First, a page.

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Thursday, July 18

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Many people will be angry about the George Ryan corruption scandal because it will taint the admirable thing he did in imposing a moratorium on the death penalty, thereby sparking a national debate on the morality and humanity of the institution of state-regulated capital punishment. Some people will be angry because they will view it as a political witchhunt, perhaps even a power grab by ambitious, popular U.S. Attorney-Northern District Patrick Fitzgerald.

Most of us are angry because news of the scandal was the media equivalent of an enormous billboard: For $ale, The State of Illinois.

Illinois was once known as the wild frontier where drunken traders mingled with local Indians. In the early to middle 19th Century, it was the center for white slavery/prostitution, a gin-soaked prairie where everything and everyone was for sale. Since that time, the country has settled further west for over a thousand miles, but Illinois has remained the Open State, the wild, lawless frontier. Thanks to Operation Safe Road, what we all suspected has become true: no public official has the duty to retreat from the right bribe.

It's not just Ryan, either. Illinois' governors, like Chicago's aldermen, have a long history of corruption, cheating, lying, and otherwise treating their elected office like the rear booth of a smoky bar room. You can come, but come strong and with cash, and anything you want is yours. Before Ryan, Daniel Walker served out his term and then went to the clink for various tax and financial schemes. Before him, Otto Kerner, a Democrat from Cook County, was convicted of bribery and served time in a federal penitentiary. He also, befitting his high office, stooped to committing race track fraud.

Operation Safe Road revealed that it is not just the infamous Cook County Democrats who have dunked their hands in the public till and baptized their friends with that bounty. Indeed, it appears that they have often worked in collusion with the Republican Party, which draws its power from state organizations.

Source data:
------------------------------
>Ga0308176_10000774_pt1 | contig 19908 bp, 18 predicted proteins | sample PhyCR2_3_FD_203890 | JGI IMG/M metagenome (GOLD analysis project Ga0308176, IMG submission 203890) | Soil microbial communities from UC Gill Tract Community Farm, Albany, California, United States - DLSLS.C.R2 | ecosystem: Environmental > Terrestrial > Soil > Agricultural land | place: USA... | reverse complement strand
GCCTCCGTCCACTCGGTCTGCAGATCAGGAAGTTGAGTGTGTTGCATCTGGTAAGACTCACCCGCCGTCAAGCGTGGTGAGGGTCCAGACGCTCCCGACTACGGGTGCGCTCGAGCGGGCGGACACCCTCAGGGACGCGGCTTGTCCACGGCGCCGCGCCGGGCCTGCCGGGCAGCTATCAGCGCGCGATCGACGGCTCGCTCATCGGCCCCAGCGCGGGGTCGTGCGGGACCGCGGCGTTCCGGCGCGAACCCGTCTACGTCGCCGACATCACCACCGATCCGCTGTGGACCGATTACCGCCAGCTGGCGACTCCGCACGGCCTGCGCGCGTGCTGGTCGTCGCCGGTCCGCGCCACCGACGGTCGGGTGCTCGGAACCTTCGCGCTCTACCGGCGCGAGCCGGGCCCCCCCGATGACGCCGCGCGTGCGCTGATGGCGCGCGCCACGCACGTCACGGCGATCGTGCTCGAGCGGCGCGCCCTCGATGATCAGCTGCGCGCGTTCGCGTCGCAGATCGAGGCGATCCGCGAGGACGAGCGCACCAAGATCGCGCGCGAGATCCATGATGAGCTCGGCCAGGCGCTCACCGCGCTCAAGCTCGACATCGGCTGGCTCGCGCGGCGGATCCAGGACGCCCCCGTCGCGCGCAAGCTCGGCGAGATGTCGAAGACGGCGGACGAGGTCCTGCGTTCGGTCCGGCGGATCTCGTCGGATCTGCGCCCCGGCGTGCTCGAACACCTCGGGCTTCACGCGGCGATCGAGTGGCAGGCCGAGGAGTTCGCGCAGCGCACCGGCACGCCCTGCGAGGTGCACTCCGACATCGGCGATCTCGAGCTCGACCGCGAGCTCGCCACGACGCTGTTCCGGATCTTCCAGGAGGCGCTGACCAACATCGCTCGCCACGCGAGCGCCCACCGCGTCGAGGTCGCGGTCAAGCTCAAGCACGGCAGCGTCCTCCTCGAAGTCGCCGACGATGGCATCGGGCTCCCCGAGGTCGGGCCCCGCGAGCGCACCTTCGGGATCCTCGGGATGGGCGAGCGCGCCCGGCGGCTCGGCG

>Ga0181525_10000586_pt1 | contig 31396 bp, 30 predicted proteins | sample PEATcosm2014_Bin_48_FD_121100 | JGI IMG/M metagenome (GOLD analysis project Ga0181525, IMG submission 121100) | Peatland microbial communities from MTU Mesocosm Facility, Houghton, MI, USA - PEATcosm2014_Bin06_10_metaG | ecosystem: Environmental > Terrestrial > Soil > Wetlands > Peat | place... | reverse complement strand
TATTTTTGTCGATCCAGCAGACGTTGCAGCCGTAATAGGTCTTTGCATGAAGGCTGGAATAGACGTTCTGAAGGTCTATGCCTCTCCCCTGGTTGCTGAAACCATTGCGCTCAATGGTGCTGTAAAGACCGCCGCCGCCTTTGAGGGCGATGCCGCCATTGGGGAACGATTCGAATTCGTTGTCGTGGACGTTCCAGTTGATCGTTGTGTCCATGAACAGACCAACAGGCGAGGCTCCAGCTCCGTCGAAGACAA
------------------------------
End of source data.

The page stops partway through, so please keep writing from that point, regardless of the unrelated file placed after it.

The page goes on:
If Chicago is The Great American City due to its absolute love affair with all things profitable, then Illinois is the All-American State, the place for wild frontier politics where only the wily win, and only the winners profit. That a pattern of corruption so deep could still be operating in a major state is a shame not only on the politicians themselves, but on the voters -- on me and you. How many state and local pols will be exposed by the federal government before we start picking and choosing our elected official better? Or is there something about this state that makes it so uniquely corruptible?

If you look at our track record, it really is extraordinary compared to any other state, even compared to the much older colonial states. Consider the major state or municipal level scandals over the last decade or so, the ones that have made national news. There were cases of a few mobsters bribing judges in New York, there were New Jersey Senator Robert Toricelli's corruption and alleged mob ties (which extended, allegedly, to Chicago associates) and Youngstown's Congressman Trafficant. But there are three that stand out, that made national news for all their fantastic, almost pulp-novel details: Operation Greylord, Operation Silver Shovel, and now Operation Safe Road.

In the first, much of the justice system of northern Illinois was investigated, and revealed to be heavily infested by organized crime and vested interests. In that investigation, 56 attorneys were convicted of crimes ranging from RICO (Racketeer Influenced & Corrupt Organization) violations to wire fraud to extortion. Along with them, 16 judges, 20 police officers and deputy sheriffs, several clerks, and one state representative were convicted -- bringing the total to more than 100 persons convicted. It was the most comprehensive investigation of judicial corruption in American history -- and the most successful.